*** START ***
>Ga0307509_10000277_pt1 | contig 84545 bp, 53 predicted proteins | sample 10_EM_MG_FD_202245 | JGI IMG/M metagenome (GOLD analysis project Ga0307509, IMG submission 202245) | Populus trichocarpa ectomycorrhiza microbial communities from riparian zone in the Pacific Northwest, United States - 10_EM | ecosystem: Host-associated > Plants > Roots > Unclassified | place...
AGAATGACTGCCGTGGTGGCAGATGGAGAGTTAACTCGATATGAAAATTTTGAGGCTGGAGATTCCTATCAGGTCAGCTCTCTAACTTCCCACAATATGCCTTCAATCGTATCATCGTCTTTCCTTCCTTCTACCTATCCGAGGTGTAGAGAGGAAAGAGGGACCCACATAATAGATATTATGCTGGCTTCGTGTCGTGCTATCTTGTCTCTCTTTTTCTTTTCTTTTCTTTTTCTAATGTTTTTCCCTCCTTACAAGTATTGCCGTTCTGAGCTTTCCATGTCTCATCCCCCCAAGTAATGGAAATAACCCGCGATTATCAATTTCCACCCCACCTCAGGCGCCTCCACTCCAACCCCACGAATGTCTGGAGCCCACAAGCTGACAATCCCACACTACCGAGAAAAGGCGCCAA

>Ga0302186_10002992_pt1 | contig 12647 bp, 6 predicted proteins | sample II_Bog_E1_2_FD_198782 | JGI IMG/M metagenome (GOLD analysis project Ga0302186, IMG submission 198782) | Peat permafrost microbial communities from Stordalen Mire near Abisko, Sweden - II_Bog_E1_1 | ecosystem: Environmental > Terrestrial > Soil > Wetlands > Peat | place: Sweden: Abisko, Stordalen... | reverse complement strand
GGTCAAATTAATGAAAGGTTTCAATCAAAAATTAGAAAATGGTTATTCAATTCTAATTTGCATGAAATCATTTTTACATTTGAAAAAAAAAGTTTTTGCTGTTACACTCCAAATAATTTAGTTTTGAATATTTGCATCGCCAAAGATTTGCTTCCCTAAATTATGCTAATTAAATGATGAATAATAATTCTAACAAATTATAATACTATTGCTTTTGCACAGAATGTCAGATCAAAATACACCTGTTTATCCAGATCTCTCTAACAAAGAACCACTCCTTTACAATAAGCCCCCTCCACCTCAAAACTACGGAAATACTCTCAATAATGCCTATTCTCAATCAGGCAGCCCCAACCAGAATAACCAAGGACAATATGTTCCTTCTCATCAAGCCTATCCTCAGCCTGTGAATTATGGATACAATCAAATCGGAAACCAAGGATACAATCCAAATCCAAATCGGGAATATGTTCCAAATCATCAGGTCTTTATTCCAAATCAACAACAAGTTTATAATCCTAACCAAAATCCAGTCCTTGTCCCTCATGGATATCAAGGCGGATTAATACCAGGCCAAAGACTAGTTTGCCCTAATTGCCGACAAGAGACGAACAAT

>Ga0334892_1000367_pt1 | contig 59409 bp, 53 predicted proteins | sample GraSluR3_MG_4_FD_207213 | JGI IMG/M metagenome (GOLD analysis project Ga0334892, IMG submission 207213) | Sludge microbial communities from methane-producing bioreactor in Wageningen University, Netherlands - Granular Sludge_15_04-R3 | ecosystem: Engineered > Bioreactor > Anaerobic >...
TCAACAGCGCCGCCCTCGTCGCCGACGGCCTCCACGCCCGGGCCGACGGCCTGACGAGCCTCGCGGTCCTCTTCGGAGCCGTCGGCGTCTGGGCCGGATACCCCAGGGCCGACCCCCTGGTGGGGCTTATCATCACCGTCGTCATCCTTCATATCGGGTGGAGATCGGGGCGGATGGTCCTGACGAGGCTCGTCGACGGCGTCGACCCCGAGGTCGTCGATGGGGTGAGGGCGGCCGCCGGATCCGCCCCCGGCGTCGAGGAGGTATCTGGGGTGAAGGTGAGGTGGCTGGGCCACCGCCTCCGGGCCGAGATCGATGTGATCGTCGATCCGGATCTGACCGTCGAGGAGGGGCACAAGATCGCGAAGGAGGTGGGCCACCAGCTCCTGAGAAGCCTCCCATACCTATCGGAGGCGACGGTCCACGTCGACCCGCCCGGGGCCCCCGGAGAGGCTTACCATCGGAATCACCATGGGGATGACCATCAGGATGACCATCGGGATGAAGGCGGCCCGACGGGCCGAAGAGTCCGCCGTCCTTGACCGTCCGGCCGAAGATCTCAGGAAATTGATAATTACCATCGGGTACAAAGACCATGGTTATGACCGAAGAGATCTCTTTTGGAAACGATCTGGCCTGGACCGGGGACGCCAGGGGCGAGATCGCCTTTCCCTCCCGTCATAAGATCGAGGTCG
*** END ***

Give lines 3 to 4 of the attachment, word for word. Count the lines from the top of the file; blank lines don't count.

>Ga0302186_10002992_pt1 | contig 12647 bp, 6 predicted proteins | sample II_Bog_E1_2_FD_198782 | JGI IMG/M metagenome (GOLD analysis project Ga0302186, IMG submission 198782) | Peat permafrost microbial communities from Stordalen Mire near Abisko, Sweden - II_Bog_E1_1 | ecosystem: Environmental > Terrestrial > Soil > Wetlands > Peat | place: Sweden: Abisko, Stordalen... | reverse complement strand
GGTCAAATTAATGAAAGGTTTCAATCAAAAATTAGAAAATGGTTATTCAATTCTAATTTGCATGAAATCATTTTTACATTTGAAAAAAAAAGTTTTTGCTGTTACACTCCAAATAATTTAGTTTTGAATATTTGCATCGCCAAAGATTTGCTTCCCTAAATTATGCTAATTAAATGATGAATAATAATTCTAACAAATTATAATACTATTGCTTTTGCACAGAATGTCAGATCAAAATACACCTGTTTATCCAGATCTCTCTAACAAAGAACCACTCCTTTACAATAAGCCCCCTCCACCTCAAAACTACGGAAATACTCTCAATAATGCCTATTCTCAATCAGGCAGCCCCAACCAGAATAACCAAGGACAATATGTTCCTTCTCATCAAGCCTATCCTCAGCCTGTGAATTATGGATACAATCAAATCGGAAACCAAGGATACAATCCAAATCCAAATCGGGAATATGTTCCAAATCATCAGGTCTTTATTCCAAATCAACAACAAGTTTATAATCCTAACCAAAATCCAGTCCTTGTCCCTCATGGATATCAAGGCGGATTAATACCAGGCCAAAGACTAGTTTGCCCTAATTGCCGACAAGAGACGAACAAT